I also agree that actsAsVersion breaks the localilty principle, in which
when you see a bug you should check in the surroundings where the bug
happened, and not realize the bug stems from files away. But I don't like
passing version information in the constructors also ...

What if we continue to process Marvin's proposal on saving that information
in the index. I think, Mike, that I asked you a similar question a while
ago, about whether Lucene has the ability to store index versions. Index
versions are important and can save some of the problems here - not just
with storing stopwords list, but also code that manipulates the index, or
makes decisions about scoring etc.

For the two apps in same JVM it should solve the problem since I think we
can safely assume each operates on its own index.

Arggh .. but again we face the same problem - how do we pass that
information to the different classes? How is a TokenStream expected to read
that info?

I think we may have to settle on the static Version class, even if it will
read the information from the index (by doing some Version.init(File
indexDir)).

Shai

On Fri, May 22, 2009 at 1:53 AM, Marvin Humphrey <marvin@rectangular.com>wrote:

> On Thu, May 21, 2009 at 05:19:43PM -0400, Michael McCandless wrote:
>
> > Marvin, which solution would you prefer?
>
> Between the two, I'd prefer settings constructor arguments, though I would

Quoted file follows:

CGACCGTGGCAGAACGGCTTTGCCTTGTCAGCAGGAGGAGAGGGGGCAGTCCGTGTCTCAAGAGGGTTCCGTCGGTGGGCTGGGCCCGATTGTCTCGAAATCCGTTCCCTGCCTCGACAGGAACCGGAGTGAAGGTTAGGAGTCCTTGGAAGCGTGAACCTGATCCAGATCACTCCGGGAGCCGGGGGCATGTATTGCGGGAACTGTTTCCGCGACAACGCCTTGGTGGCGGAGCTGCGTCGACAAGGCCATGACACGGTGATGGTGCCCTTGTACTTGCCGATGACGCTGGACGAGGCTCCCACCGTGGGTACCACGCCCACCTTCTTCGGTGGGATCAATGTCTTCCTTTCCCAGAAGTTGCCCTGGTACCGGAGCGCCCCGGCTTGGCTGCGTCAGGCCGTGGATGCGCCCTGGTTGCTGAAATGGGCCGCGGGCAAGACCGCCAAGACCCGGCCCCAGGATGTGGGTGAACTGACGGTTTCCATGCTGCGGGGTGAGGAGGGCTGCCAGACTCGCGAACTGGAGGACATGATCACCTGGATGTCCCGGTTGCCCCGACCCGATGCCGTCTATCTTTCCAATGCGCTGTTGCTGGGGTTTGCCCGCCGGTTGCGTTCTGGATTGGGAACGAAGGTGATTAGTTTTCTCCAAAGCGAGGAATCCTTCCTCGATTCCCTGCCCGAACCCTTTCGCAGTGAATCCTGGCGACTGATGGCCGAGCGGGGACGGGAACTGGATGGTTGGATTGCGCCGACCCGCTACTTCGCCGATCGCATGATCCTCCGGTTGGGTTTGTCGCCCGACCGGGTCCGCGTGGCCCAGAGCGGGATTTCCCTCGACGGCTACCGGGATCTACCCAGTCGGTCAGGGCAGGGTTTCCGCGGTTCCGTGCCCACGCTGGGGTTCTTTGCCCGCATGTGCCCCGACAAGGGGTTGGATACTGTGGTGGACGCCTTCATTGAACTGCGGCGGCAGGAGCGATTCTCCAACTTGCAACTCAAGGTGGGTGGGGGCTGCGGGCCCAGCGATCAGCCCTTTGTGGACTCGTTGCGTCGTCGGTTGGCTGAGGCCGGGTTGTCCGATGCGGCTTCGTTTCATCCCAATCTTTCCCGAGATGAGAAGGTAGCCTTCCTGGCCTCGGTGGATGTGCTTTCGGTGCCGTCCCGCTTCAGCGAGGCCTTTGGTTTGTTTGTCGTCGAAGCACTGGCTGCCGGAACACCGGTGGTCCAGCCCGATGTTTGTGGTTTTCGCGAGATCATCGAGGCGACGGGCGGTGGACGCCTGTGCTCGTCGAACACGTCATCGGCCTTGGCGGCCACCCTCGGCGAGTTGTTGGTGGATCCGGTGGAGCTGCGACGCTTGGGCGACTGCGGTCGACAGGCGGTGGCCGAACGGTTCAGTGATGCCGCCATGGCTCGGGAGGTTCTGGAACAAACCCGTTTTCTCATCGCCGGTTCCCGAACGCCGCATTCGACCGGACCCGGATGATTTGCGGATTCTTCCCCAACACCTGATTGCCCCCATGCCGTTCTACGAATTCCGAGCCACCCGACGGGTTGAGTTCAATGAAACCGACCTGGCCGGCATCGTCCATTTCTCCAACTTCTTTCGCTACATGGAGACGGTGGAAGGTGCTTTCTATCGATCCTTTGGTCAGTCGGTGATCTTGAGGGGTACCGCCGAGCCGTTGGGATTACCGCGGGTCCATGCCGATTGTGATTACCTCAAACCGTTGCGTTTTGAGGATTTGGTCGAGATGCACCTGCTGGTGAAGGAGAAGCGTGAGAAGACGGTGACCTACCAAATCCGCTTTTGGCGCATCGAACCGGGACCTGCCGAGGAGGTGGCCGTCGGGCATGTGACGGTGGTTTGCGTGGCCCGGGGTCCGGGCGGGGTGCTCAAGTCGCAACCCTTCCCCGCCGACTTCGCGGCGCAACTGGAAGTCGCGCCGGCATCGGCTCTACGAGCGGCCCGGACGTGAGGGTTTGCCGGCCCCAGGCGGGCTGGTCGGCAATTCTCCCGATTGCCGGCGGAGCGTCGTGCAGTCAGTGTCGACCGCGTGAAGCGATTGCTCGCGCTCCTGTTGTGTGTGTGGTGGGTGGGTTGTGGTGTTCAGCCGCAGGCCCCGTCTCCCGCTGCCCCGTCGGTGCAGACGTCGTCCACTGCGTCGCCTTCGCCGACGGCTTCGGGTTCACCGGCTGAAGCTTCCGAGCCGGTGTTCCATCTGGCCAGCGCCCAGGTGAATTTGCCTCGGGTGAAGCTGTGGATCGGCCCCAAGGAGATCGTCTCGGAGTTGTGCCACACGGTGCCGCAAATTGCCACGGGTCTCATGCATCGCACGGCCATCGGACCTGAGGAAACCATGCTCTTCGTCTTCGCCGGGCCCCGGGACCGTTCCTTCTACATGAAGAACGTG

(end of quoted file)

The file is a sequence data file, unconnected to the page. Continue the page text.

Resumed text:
> be
> inclined to have settings classes that are specific to individual classes
> rather than Lucene-wide.
>
> At least that scheme gets locality right.  The global actsAsVersion
> variable
> violates that principle and has the potential to saddle a small number of
> users who have done absolutely nothing wrong with bugs that are very, very
> hard to hunt down.  That's unfair.
>
> As far as analyzers and token streams, the theoretical answer is making
> indexes self-describing via serializable schemas, as discussed on the Lucy
> dev
> list, and as implemented in KinoSearch svn trunk.  With versioning metadata
> attached to the index, there is no longer any worry about upgrading
> analysis
> modules provided that those modules handle their own versioning correctly.
>
> For instance, in KS the Stopalizer always embeds the complete stoplist in
> the
> schema file, so even if we update the "English" stoplist, we don't get
> invalid
> search results for indexes which were created with the old stoplist.
> Similarly, it may not be possible to keep around multiple variants of
> Snowball, but at least we can fail catastrophically instead of subtly if we
> detect that the Snowball version has changed.
>
> Full-on schema serialization isn't feasible for Lucene, but attaching an
> actsAsVersion variable to an index and feeding that to your analyzers would
> be
> a decent start.
>
> Lastly, I think a major java Lucene release is justified already.  Won't
> this
> discussion die down somewhat if you can get 3.0 out?  If there are issues
> that
> are half done, how about rolling back whatever's in the way?
>
> Marvin Humphrey
>
>